Data for this study were collected as part of a larger HPV4 vaccine trial that was conducted in 49 different brothels in Lima, Peru where FSW were randomized to receive an HPV4 vaccine using a standard schedule (0, 2, 6 months) or a modified schedule (0, 3, 6 months) which paired more closely with the three month clinic visits in which participants received STI testing, including HIV and syphilis rapid testing and syndromic treatment . For this analysis, we examined data on 120 FSW from the HPV4 trial who were between the ages of 19-28 and who agreed to participate in an “extension study” which included four additional visits over a period of 12 months and a final face-to-face interview assessing condom use and other STI risk behaviors with clients and non-commercial partners. These additional study visits included counseling on safe sex practices, HIV and syphilis testing, syndromic treatment for STIs, family planning, a blood draw, distribution of contraceptives (oral and condoms), and a Pap smear. The results presented below are based on the final face-to-face interview. This study was approved by Institutional Review Boards (IRB) at the Johns Hopkins Bloomberg School of Public Health in Baltimore, MD, the Universidad Peruana Cayetano Heredia in Lima, Peru, and via Libre in Lima, Peru.
Sociodemographics and Alcohol Consumption
Sociodemographic information included age and current marital status (single, separated/divorced, married, living together). For purposes of analyses, single and separated/divorced were combined. Participants were asked whether they currently lived in Lima (yes/no) and whether they lived in the same city where they worked (yes/no). Participants were also asked whether they consumed any alcoholic beverages before working (yes/no) and while working (yes/no).
HIV Risk Questions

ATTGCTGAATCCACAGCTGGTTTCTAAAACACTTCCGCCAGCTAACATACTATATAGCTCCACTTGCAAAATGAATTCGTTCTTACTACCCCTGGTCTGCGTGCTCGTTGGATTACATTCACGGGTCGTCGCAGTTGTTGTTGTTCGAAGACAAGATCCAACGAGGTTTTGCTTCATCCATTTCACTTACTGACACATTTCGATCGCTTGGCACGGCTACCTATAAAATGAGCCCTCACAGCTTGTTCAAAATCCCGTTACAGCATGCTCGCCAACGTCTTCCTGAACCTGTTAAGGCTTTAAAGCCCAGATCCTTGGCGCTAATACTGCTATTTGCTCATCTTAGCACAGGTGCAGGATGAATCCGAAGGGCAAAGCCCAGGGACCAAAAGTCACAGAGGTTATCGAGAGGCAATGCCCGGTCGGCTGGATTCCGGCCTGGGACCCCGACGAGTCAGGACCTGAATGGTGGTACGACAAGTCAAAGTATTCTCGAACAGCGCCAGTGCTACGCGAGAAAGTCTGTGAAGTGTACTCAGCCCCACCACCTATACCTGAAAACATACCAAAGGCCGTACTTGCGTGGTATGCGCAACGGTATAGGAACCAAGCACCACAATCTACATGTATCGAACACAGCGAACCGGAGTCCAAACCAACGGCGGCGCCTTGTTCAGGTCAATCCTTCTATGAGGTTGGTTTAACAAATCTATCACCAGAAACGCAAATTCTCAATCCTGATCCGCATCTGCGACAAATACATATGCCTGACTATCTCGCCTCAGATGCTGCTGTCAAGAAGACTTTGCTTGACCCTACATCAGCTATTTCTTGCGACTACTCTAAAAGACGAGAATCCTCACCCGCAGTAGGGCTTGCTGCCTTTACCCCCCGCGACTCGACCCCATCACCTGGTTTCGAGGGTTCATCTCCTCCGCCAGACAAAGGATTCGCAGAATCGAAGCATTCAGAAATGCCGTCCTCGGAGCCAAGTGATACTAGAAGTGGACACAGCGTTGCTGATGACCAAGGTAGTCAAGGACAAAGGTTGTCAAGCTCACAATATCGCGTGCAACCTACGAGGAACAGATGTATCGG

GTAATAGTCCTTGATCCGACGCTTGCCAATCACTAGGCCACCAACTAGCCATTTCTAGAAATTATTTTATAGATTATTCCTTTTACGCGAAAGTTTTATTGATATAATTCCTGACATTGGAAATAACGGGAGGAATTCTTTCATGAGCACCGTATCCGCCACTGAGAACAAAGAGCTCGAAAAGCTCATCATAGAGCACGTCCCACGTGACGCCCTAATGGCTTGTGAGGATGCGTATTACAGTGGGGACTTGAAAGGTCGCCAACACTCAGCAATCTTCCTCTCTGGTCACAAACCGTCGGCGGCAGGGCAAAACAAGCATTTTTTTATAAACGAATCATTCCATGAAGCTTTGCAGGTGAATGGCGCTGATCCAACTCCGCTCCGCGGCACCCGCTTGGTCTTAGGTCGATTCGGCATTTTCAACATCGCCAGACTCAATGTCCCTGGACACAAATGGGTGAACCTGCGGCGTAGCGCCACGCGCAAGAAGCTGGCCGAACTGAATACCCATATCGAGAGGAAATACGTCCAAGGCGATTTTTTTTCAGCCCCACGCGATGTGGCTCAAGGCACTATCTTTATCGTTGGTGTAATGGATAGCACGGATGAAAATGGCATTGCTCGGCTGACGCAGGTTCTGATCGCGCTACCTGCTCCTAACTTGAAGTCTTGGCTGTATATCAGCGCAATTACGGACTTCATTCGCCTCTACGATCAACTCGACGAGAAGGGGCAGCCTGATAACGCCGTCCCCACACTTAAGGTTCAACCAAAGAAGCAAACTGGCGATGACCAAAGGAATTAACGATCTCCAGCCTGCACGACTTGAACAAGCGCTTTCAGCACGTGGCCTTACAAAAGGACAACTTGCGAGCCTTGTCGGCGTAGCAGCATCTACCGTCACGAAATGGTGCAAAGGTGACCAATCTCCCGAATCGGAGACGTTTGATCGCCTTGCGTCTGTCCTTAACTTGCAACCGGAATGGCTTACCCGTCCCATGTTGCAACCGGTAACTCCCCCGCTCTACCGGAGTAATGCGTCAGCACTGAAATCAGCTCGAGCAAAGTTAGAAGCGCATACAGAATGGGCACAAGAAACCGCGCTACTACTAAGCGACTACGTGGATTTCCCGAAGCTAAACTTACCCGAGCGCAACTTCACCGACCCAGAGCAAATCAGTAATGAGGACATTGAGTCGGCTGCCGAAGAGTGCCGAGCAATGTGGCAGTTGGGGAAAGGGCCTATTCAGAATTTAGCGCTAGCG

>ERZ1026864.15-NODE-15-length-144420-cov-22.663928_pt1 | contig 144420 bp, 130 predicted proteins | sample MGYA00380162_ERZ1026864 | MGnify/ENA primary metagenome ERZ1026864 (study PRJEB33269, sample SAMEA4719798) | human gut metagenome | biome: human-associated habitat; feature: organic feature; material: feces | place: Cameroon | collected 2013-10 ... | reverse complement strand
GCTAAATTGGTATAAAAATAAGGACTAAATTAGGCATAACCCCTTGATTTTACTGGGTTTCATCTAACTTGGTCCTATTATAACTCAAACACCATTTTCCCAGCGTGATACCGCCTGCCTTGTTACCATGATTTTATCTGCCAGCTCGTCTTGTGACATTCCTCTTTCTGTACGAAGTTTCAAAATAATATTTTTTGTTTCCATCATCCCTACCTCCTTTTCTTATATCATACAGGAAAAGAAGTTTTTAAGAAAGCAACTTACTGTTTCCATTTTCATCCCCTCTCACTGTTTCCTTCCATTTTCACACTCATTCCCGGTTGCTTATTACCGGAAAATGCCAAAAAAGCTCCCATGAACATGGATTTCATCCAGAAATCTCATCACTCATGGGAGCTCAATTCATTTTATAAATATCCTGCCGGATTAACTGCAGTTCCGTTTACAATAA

STI/HIV risk questions are presented in Table 1. Parti-cipants were asked the same set of STI/HIV risk questions for both clients and non-commercial partners. Response categories included yes/no and never/sometimes/half the time/most of the time/all of the time. For purposes of analyses and due to inadequate sample sizes in some of the cells, we combined never/sometimes/half the time and most of the time/all of the time. Questions 4, 7, and 10 were open-ended, and thus treated as a continuous variable. Because of the high risk of never using condoms, we dichotomized the variable for these three questions as 0 times vs 1 or more times.
STI risk by partner type (non-commercial partners vs clients) and group differences among female sex workers (FSW) in Peru (N = 120).
|HIV Risk Questions||Partners
| Chi2 p Value for
|Do you use condoms with partners/clients?||N/A|
|Yes||38 (32)||120 (100)|
|Have you ever had vaginal sex with partners/clients?||0.927|
|Yes||119 (99)||119 (99)|
|How often do your partners/clients expect you to have vaginal sex with them?||0.151|
|All of the time/most of the time||81 (68)||113 (94)|
|How many times did you use a condom for vaginal sex in the past 30 days with partners/clients?||0.358|
|0 times||89 (75)||14 (12)|
|How often do your partners/clients expect you to have oral sex with them?||0.004|
|All of the time/most of the time||38 (32)||72 (60)|
|Have you ever had anal sex with partners/clients?||0.003|
|Yes||78 (65)||38 (32)|
|How often do your partners/clients expect you to have anal sex with them?||0.251|
|All of time/most of the time||6 (8)||37 (31)|
|How many times did you use a condom for anal sex in the past 30 days with partners/clients?||0.278|
|0 times||67 (87)||16 (42)|
|How often do you have vaginal and anal sex with the same partners/clients?||0.000|
|All of the time/most of the time||55 (46)||30 (25)|
|Do you change condoms between vaginal and anal sex?||0.315|
|Yes||8 (15)||15 (50)|
We examined the distributions of all variables. Chi-square tests were then used to assess differences in STI/HIV risk behaviors between partners and clients. All analyses were conducted using STATA Version 11.0 (College Station, TX).
Sociodemographics and Alcohol Consumption